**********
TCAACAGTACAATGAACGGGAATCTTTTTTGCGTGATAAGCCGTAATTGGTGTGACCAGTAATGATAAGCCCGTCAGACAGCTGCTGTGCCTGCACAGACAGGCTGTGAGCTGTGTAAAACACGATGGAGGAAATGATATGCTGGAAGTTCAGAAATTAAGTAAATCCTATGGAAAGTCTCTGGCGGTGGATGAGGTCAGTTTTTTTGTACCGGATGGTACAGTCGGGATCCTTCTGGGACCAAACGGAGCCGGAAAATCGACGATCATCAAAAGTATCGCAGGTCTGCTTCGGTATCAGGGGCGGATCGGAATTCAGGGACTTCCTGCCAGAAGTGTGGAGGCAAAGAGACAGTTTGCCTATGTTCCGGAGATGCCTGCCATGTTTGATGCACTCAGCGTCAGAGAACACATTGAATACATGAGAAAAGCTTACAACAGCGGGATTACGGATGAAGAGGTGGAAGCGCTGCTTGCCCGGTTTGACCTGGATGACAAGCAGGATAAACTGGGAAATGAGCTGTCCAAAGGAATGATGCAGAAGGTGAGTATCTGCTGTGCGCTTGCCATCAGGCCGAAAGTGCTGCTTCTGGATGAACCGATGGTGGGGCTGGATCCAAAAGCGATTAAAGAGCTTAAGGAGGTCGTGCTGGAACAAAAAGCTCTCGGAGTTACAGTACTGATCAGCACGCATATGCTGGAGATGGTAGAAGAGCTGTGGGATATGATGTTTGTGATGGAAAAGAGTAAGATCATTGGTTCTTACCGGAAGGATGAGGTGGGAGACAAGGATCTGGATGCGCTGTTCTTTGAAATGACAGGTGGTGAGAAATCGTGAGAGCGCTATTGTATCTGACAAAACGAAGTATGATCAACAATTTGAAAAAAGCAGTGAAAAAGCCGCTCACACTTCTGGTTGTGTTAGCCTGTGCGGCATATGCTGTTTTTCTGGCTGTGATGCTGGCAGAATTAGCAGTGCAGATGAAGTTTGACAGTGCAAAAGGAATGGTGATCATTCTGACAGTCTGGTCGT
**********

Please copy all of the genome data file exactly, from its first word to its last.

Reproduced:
TCAACAGTACAATGAACGGGAATCTTTTTTGCGTGATAAGCCGTAATTGGTGTGACCAGTAATGATAAGCCCGTCAGACAGCTGCTGTGCCTGCACAGACAGGCTGTGAGCTGTGTAAAACACGATGGAGGAAATGATATGCTGGAAGTTCAGAAATTAAGTAAATCCTATGGAAAGTCTCTGGCGGTGGATGAGGTCAGTTTTTTTGTACCGGATGGTACAGTCGGGATCCTTCTGGGACCAAACGGAGCCGGAAAATCGACGATCATCAAAAGTATCGCAGGTCTGCTTCGGTATCAGGGGCGGATCGGAATTCAGGGACTTCCTGCCAGAAGTGTGGAGGCAAAGAGACAGTTTGCCTATGTTCCGGAGATGCCTGCCATGTTTGATGCACTCAGCGTCAGAGAACACATTGAATACATGAGAAAAGCTTACAACAGCGGGATTACGGATGAAGAGGTGGAAGCGCTGCTTGCCCGGTTTGACCTGGATGACAAGCAGGATAAACTGGGAAATGAGCTGTCCAAAGGAATGATGCAGAAGGTGAGTATCTGCTGTGCGCTTGCCATCAGGCCGAAAGTGCTGCTTCTGGATGAACCGATGGTGGGGCTGGATCCAAAAGCGATTAAAGAGCTTAAGGAGGTCGTGCTGGAACAAAAAGCTCTCGGAGTTACAGTACTGATCAGCACGCATATGCTGGAGATGGTAGAAGAGCTGTGGGATATGATGTTTGTGATGGAAAAGAGTAAGATCATTGGTTCTTACCGGAAGGATGAGGTGGGAGACAAGGATCTGGATGCGCTGTTCTTTGAAATGACAGGTGGTGAGAAATCGTGAGAGCGCTATTGTATCTGACAAAACGAAGTATGATCAACAATTTGAAAAAAGCAGTGAAAAAGCCGCTCACACTTCTGGTTGTGTTAGCCTGTGCGGCATATGCTGTTTTTCTGGCTGTGATGCTGGCAGAATTAGCAGTGCAGATGAAGTTTGACAGTGCAAAAGGAATGGTGATCATTCTGACAGTCTGGTCGT